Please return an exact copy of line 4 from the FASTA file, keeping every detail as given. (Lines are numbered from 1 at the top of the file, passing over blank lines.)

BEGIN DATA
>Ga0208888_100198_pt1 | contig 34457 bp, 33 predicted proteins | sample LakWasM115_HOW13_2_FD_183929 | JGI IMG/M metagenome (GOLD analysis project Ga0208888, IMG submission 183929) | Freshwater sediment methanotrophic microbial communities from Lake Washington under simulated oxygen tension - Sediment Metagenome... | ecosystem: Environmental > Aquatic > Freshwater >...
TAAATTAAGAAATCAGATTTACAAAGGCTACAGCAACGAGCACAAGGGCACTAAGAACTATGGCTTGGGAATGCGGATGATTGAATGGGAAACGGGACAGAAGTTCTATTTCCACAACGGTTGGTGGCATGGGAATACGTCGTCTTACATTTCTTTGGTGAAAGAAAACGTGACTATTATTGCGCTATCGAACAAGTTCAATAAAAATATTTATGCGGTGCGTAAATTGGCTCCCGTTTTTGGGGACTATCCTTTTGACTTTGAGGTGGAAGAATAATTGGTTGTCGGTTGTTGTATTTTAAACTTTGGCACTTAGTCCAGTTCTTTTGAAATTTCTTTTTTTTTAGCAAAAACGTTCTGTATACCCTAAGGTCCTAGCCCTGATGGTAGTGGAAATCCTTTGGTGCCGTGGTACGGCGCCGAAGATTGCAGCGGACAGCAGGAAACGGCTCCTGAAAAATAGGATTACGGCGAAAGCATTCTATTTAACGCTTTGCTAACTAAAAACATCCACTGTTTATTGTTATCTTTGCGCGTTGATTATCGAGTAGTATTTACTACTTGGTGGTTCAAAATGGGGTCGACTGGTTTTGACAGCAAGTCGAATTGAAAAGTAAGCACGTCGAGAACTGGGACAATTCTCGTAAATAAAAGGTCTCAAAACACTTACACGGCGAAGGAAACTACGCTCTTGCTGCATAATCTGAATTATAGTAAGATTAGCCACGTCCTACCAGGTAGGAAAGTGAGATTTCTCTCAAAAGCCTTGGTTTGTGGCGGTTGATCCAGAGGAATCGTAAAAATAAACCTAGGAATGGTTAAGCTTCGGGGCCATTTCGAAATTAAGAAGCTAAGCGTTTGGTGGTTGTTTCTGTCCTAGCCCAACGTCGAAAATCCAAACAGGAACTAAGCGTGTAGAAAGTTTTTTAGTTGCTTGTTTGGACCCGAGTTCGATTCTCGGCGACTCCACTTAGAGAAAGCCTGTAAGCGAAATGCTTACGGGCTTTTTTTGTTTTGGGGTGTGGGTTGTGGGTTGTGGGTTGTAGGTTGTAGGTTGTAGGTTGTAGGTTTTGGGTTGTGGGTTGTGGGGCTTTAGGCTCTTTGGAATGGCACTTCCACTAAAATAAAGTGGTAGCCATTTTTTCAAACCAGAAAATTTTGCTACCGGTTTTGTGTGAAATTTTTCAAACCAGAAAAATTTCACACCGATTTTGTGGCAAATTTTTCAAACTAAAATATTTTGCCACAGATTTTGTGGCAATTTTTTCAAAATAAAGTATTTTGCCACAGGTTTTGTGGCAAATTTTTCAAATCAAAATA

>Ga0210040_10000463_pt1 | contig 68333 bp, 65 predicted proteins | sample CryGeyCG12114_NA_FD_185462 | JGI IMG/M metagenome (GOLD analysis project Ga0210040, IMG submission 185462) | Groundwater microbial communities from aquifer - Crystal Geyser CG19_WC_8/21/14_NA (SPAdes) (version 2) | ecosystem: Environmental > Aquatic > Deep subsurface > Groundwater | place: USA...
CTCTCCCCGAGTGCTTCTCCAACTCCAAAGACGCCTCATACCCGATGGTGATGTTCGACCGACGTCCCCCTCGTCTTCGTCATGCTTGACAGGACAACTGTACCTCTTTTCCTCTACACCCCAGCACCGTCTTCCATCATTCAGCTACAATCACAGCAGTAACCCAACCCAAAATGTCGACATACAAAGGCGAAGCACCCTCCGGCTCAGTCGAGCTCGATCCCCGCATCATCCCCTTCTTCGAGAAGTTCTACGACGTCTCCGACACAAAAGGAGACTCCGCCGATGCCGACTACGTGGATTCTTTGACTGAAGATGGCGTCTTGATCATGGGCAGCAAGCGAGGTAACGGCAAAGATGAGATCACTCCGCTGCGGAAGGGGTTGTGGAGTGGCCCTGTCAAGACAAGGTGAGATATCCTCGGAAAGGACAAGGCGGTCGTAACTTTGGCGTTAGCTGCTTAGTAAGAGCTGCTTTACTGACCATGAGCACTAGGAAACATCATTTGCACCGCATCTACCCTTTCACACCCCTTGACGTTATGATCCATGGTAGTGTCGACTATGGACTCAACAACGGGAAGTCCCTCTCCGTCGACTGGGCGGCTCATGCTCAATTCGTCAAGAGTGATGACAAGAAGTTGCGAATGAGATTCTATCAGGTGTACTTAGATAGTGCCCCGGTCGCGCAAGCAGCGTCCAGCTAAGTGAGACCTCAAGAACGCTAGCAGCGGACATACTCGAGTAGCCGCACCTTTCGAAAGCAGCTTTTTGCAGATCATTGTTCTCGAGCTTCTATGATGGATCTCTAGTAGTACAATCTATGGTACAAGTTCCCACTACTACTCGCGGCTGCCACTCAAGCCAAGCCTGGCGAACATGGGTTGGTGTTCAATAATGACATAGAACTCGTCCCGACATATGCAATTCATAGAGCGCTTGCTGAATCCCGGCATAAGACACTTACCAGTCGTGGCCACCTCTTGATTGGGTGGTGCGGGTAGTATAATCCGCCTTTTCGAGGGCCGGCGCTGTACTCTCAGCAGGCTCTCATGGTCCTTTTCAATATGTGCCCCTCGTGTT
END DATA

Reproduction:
CTCTCCCCGAGTGCTTCTCCAACTCCAAAGACGCCTCATACCCGATGGTGATGTTCGACCGACGTCCCCCTCGTCTTCGTCATGCTTGACAGGACAACTGTACCTCTTTTCCTCTACACCCCAGCACCGTCTTCCATCATTCAGCTACAATCACAGCAGTAACCCAACCCAAAATGTCGACATACAAAGGCGAAGCACCCTCCGGCTCAGTCGAGCTCGATCCCCGCATCATCCCCTTCTTCGAGAAGTTCTACGACGTCTCCGACACAAAAGGAGACTCCGCCGATGCCGACTACGTGGATTCTTTGACTGAAGATGGCGTCTTGATCATGGGCAGCAAGCGAGGTAACGGCAAAGATGAGATCACTCCGCTGCGGAAGGGGTTGTGGAGTGGCCCTGTCAAGACAAGGTGAGATATCCTCGGAAAGGACAAGGCGGTCGTAACTTTGGCGTTAGCTGCTTAGTAAGAGCTGCTTTACTGACCATGAGCACTAGGAAACATCATTTGCACCGCATCTACCCTTTCACACCCCTTGACGTTATGATCCATGGTAGTGTCGACTATGGACTCAACAACGGGAAGTCCCTCTCCGTCGACTGGGCGGCTCATGCTCAATTCGTCAAGAGTGATGACAAGAAGTTGCGAATGAGATTCTATCAGGTGTACTTAGATAGTGCCCCGGTCGCGCAAGCAGCGTCCAGCTAAGTGAGACCTCAAGAACGCTAGCAGCGGACATACTCGAGTAGCCGCACCTTTCGAAAGCAGCTTTTTGCAGATCATTGTTCTCGAGCTTCTATGATGGATCTCTAGTAGTACAATCTATGGTACAAGTTCCCACTACTACTCGCGGCTGCCACTCAAGCCAAGCCTGGCGAACATGGGTTGGTGTTCAATAATGACATAGAACTCGTCCCGACATATGCAATTCATAGAGCGCTTGCTGAATCCCGGCATAAGACACTTACCAGTCGTGGCCACCTCTTGATTGGGTGGTGCGGGTAGTATAATCCGCCTTTTCGAGGGCCGGCGCTGTACTCTCAGCAGGCTCTCATGGTCCTTTTCAATATGTGCCCCTCGTGTT